A large orb captured on video near the Stawamus Chief has excited a documentary and research crew from London, Ont.
Rob Freeman and Marcus McNabb have travelled to 11 countries and 30 cities in the past three years determined to record what is out there, after being inspired from a childhood experience.
Freeman, a senior field researcher for the Centre for the Scientific Study of Atmospheric Anomalies, said the sighting is the best footage they’ve recorded to date.
“This is such a fascinating path that we are on,” Freeman said. “Most people have no idea what’s happening in the world.”
The pair initially started out to make a documentary but McNabb now describes it as a movement.
To collect data, the crew used night imaging technology spanning the electromagnetic spectrum to see the visible and invisible, as well as a camera fondly called the “weapon of mass detection.”
When the crew arrived in Squamish on July 22, a stranger at the Britannia Mine gift shop told them special things shine on the Chief trail. “It was breathtakingly majestic,” Freeman said of the rock face.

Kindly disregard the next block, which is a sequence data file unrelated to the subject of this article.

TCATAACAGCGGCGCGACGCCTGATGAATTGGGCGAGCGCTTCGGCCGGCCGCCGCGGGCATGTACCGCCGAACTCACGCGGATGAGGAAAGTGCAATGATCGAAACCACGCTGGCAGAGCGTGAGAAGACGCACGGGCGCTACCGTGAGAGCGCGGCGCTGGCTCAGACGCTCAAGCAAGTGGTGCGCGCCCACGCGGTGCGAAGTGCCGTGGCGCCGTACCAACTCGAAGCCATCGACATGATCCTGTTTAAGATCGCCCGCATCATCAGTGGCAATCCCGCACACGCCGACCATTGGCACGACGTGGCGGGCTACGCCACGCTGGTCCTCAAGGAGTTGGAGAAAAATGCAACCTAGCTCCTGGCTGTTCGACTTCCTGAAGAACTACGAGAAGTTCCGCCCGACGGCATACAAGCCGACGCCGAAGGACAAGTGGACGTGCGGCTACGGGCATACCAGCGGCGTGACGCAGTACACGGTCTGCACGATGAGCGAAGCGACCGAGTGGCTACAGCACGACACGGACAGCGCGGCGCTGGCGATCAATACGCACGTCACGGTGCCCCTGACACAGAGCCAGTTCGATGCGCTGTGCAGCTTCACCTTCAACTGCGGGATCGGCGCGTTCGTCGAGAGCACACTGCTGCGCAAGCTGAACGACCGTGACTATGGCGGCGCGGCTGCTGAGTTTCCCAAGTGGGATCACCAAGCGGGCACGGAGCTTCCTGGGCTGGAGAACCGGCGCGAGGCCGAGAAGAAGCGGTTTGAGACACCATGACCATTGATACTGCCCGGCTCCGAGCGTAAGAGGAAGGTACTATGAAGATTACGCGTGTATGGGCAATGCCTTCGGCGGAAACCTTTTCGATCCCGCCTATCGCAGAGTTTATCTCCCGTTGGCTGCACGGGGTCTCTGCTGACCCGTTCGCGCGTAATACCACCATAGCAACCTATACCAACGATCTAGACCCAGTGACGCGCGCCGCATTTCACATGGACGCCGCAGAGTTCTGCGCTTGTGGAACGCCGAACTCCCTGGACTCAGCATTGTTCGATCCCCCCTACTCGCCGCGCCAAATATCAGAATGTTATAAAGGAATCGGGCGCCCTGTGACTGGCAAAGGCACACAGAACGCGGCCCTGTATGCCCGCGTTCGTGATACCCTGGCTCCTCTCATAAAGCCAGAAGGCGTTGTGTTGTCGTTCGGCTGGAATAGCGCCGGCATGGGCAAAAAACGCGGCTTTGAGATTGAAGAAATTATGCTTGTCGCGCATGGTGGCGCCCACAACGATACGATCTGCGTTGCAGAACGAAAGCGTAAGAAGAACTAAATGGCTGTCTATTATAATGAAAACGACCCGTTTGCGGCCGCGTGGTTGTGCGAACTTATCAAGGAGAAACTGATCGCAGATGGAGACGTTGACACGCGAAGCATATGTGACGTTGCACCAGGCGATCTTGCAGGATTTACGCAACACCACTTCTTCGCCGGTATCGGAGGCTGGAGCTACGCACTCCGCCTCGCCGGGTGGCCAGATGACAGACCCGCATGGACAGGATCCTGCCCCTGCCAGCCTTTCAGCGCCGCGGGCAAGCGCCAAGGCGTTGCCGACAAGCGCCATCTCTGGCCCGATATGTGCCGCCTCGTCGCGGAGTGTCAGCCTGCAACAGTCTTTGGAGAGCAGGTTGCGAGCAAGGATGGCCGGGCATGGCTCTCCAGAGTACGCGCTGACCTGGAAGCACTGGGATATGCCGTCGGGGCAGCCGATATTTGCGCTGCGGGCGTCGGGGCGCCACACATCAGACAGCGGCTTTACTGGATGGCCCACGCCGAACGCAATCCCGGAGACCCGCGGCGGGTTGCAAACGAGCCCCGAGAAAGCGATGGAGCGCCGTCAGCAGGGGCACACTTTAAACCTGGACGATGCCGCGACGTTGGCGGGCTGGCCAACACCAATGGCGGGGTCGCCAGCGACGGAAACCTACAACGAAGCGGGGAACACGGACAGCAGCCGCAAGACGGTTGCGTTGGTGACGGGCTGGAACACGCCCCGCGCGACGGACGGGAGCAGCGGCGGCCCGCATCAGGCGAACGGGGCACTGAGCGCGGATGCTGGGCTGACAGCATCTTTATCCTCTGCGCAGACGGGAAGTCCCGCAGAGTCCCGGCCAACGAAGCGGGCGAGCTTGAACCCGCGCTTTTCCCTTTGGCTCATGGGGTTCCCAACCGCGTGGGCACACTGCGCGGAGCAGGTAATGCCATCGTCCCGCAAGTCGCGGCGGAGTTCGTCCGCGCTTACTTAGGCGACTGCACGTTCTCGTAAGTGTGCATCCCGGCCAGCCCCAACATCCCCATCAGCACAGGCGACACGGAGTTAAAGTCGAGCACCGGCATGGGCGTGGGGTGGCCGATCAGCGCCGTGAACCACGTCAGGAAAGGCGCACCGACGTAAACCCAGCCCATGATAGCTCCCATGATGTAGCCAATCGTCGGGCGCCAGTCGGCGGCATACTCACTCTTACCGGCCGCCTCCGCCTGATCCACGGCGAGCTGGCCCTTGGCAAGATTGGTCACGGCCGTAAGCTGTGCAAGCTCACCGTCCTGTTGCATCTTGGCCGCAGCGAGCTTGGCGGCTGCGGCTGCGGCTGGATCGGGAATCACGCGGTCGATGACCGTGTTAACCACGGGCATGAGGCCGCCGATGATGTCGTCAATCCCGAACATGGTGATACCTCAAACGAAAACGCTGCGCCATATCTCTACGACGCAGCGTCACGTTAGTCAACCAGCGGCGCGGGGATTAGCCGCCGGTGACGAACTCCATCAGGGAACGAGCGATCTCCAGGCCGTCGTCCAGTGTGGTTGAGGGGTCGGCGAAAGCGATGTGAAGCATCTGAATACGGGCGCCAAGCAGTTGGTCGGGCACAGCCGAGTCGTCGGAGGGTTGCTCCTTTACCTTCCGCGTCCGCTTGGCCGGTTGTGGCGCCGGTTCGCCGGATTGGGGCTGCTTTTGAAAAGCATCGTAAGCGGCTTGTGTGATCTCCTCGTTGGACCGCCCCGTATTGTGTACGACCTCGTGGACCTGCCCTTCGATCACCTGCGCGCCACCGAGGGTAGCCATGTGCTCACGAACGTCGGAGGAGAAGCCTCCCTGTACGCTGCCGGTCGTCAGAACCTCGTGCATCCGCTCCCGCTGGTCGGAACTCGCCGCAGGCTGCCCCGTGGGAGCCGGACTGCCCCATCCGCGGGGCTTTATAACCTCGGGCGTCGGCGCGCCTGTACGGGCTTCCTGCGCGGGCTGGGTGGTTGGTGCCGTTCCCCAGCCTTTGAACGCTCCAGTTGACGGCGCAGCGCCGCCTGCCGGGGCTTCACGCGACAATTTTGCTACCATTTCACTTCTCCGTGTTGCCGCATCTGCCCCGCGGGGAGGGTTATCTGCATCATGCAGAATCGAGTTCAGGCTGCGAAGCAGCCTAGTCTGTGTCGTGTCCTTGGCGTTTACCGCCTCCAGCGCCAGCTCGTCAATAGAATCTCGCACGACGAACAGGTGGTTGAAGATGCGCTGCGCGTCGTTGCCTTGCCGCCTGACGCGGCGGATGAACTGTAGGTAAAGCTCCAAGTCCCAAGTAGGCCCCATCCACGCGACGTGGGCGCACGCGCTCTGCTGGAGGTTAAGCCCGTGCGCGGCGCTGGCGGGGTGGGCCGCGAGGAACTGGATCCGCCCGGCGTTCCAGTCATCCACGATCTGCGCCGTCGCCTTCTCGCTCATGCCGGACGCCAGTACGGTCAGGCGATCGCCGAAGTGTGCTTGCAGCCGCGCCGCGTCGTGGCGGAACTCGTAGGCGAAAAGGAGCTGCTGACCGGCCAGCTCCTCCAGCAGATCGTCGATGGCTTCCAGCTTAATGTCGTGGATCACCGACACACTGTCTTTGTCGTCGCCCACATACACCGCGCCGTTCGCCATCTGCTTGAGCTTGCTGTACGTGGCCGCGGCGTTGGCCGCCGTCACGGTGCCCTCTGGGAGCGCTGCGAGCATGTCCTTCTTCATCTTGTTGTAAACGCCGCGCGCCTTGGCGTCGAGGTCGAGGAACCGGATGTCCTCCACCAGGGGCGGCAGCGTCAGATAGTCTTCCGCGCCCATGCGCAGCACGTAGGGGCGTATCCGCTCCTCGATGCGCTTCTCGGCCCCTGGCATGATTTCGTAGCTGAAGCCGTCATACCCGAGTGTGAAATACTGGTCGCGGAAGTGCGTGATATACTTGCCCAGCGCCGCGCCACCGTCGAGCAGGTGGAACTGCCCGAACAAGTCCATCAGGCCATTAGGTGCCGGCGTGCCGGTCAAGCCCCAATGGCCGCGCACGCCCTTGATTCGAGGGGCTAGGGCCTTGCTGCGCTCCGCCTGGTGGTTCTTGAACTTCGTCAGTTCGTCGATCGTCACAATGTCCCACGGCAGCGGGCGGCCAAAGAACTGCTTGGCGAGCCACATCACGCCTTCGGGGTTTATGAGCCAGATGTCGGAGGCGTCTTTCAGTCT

As night fell, they entered the forest. Soon after, he said, a giant sphere of light moved across the sky and descended into the woods.
“At first we thought it was an airplane,” Freeman said. “There was absolutely no sound… then we absolutely knew it was no airplane.”
The sighting was brief, but Freeman recorded about 10 seconds after rummaging for gear.
“The trees behind the orb were all lit up,” he explained. “That means it was in front of the trees.”